Shoot the Perseid meteor shower with an FM3a?

Monticello Avenue-3

A
Monticello Avenue-3

  • 0
  • 0
  • 15
surprise!

A
surprise!

  • Tel
  • Feb 7, 2023
  • 2
  • 3
  • 157
Anatomy

A
Anatomy

  • 1
  • 4
  • 177
Morning

D
Morning

  • 0
  • 0
  • 107
BD2023-1.jpg

D
BD2023-1.jpg

  • 0
  • 1
  • 133

Forum statistics

Threads
182,041
Messages
2,519,209
Members
95,480
Latest member
stngoldberg
Recent bookmarks
1

philipus

Member
Joined
Feb 6, 2012
Messages
198
Shooter
Medium Format
Hello everyone

I'd like to try to photograph the Perseid meteor shower this weekend with my FM3A and 24/2.8AI.

Unfortunately I have forgotten my cable release. Is the shoot doomed?

Also, any thoughts on exposure times? I have available Portra 160 and Velvia 100.

Thanks a lot in advance.
Philip
 
Joined
Jul 1, 2008
Messages
5,467
Location
.
Shooter
Digital
Unless you have a locking cable release or the FM3a has a locking shutter button in bulb, you will not be able to do a time exposure effectively.

Velvia 100 can be used, but it will cast severely due to reciprocity. I use Provia 100F for star trails (EOS 1N and intervalometer -- so I can let the camera do the exposure while I head back to camp and check back on it in the morning!). Provia turns purplish for long exposures, and many photographers like this. Put the camera out where the Perseid shower is expected to appear (research an astronomy forum, or NASA). You will need a stable tripod in a safe place where you can hang out for say 6 hours to create star trails and striations, not necessarily just of the Perseid. Shorter exposures don't really create the interest that thousands of rotating stars do, nor do short exposures provide so much colour compared to the longer ones. A 35mm to 50mm lens at f5.6 for 6 hours on bulb should give you a good result. Don't attempt star trails when there is a waxing gibbous moon as the long exposure will make the scene appear as daylight!
 
Last edited:
OP
OP
philipus

philipus

Member
Joined
Feb 6, 2012
Messages
198
Shooter
Medium Format
Thank you very much, that's a very nifty calculator.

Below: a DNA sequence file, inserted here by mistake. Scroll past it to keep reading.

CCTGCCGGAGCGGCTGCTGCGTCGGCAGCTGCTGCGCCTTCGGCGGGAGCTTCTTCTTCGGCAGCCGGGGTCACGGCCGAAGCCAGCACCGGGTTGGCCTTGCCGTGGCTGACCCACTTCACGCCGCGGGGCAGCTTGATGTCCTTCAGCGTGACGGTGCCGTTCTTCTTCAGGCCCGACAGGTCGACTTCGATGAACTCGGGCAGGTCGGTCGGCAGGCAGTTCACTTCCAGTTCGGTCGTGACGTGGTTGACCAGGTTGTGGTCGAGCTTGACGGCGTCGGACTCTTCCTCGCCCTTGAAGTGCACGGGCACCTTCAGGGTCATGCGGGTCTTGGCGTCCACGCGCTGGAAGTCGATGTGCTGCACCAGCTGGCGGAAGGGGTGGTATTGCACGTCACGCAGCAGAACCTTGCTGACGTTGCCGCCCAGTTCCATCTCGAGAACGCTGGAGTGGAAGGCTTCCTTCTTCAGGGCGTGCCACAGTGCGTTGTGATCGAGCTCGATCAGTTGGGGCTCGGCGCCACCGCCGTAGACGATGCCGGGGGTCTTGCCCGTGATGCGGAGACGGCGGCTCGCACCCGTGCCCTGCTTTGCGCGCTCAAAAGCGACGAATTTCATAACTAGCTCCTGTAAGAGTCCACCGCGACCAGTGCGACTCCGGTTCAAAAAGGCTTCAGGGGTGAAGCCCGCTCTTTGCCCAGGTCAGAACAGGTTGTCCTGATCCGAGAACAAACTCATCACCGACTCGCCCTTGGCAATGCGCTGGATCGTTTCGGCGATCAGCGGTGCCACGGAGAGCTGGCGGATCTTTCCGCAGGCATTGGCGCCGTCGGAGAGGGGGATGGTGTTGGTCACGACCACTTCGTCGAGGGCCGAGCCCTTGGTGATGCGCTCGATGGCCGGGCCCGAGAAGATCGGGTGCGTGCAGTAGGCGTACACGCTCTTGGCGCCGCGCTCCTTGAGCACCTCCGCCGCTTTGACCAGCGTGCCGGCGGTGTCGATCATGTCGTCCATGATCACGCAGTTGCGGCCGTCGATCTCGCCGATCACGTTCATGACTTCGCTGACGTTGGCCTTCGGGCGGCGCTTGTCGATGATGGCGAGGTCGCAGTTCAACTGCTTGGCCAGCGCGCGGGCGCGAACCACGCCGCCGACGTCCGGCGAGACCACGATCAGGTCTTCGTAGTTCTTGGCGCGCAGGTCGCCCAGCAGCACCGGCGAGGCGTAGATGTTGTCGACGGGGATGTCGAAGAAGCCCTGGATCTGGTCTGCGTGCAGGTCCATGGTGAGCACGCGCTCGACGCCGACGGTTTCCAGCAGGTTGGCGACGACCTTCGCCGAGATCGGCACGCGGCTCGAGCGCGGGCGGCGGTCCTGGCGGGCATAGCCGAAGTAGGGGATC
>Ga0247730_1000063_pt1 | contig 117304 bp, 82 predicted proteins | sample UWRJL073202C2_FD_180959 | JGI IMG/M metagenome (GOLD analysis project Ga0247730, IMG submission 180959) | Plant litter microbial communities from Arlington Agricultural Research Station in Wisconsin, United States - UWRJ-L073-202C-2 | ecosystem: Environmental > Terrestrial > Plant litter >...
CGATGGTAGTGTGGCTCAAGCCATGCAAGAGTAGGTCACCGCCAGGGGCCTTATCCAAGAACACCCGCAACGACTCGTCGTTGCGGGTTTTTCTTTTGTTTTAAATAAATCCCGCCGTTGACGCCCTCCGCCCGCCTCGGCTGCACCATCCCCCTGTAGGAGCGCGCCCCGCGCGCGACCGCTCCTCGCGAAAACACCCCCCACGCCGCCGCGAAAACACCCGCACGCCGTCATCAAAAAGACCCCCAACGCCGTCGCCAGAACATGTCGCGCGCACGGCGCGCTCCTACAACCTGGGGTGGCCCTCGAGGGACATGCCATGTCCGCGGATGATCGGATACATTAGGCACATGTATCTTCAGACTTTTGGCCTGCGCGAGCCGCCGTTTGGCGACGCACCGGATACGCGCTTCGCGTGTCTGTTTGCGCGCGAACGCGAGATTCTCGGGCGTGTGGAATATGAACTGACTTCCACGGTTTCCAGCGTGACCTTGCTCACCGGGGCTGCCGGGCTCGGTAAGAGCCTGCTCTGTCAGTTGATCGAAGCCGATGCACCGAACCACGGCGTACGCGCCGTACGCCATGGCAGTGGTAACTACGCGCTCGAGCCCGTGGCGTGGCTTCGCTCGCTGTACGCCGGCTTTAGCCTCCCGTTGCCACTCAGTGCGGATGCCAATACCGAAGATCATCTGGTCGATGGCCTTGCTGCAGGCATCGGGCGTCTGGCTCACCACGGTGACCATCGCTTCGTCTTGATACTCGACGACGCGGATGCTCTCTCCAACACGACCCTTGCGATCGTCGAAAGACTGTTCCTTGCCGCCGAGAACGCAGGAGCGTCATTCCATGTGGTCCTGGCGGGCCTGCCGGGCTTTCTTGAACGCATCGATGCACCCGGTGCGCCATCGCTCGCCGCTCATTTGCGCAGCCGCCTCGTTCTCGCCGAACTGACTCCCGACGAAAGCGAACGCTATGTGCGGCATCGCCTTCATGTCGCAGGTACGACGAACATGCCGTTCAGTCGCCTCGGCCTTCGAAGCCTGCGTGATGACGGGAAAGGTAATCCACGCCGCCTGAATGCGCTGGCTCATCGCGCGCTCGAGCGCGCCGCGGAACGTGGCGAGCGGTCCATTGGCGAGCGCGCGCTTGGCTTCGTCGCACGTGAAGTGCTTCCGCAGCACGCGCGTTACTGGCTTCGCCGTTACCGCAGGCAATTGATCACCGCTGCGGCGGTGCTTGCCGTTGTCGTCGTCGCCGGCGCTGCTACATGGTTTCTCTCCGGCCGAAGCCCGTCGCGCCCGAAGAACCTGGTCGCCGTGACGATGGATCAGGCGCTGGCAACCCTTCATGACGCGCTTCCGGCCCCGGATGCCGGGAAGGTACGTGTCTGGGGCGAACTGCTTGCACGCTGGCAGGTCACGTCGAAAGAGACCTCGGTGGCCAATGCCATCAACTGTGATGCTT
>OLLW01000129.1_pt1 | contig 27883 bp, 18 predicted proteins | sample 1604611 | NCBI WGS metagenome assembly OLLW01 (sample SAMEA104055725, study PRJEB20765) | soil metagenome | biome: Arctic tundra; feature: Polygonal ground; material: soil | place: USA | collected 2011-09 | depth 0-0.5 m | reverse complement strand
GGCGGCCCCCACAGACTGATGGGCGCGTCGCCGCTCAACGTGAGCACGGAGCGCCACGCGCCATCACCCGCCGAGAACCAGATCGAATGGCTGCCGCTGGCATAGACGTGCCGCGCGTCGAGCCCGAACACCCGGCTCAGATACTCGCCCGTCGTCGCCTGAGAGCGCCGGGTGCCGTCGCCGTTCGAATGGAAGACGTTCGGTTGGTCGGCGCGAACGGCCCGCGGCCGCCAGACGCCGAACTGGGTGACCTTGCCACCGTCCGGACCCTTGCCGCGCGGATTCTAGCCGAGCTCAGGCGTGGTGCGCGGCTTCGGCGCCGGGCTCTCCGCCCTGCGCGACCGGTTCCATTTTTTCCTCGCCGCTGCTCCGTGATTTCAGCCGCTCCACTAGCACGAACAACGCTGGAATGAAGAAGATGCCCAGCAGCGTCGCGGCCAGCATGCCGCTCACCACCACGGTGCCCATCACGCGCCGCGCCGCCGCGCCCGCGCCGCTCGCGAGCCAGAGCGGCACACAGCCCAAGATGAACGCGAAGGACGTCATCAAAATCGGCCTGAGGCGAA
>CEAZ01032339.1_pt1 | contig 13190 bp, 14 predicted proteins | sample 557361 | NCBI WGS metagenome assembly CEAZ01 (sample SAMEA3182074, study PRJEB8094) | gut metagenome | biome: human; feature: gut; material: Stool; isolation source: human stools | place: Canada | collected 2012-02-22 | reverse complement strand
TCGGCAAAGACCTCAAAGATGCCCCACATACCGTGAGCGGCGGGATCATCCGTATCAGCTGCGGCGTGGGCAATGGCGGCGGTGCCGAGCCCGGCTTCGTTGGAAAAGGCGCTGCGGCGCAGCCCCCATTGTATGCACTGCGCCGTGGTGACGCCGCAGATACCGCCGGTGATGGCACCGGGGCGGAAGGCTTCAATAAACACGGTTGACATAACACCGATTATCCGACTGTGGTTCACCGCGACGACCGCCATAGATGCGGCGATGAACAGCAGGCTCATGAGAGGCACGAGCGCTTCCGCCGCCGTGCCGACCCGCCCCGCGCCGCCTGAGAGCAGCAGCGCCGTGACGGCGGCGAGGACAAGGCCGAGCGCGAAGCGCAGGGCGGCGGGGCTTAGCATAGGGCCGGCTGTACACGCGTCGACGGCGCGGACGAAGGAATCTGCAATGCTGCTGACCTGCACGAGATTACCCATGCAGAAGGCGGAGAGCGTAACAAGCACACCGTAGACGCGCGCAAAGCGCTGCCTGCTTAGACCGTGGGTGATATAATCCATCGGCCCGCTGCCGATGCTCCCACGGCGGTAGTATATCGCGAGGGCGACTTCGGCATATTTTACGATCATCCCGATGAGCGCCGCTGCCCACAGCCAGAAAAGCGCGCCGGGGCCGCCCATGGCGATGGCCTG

And thank you Garyh for this, I appreciate it. I'll shoot from my mother's garden in the rural Swedish countryside so there's very little light pollution and there won't me much moon on the weekend, I believe. The problem is that I don't have a locking shutter button but I'm thinking I'll just put it on bulb and use a baseball cap and then leave it on for a few hours. Worth a shot, or perhaps two if I have the time for it.

Br
Philip

Unless you have a locking cable release or the FM3a has a locking shutter button in bulb, you will not be able to do a time exposure effectively.

Velvia 100 can be used, but it will cast severely due to reciprocity. I use Provia 100F for star trails (EOS 1N and intervalometer -- so I can let the camera do the exposure while I head back to camp and check back on it in the morning!). Provia turns purplish for long exposures, and many photographers like this. Put the camera out where the Perseid shower is expected to appear (research an astronomy forum, or NASA). You will need a stable tripod in a safe place where you can hang out for say 6 hours to create star trails and striations, not necessarily just of the Perseid. Shorter exposures don't really create the interest that thousands of rotating stars do, nor do short exposures provide so much colour compared to the longer ones. A 35mm to 50mm lens at f5.6 for 6 hours on bulb should give you a good result. Don't attempt star trails when there is a waxing gibbous moon as the long exposure will make the scene appear as daylight!
 
Photrio.com contains affiliate links to products. We may receive a commission for purchases made through these links.
To read our full affiliate disclosure statement please click Here.

PHOTRIO PARTNERS EQUALLY FUNDING OUR COMMUNITY:



Ilford ADOX Freestyle Photographic Stearman Press Weldon Color Lab Blue Moon Camera & Machine
Top Bottom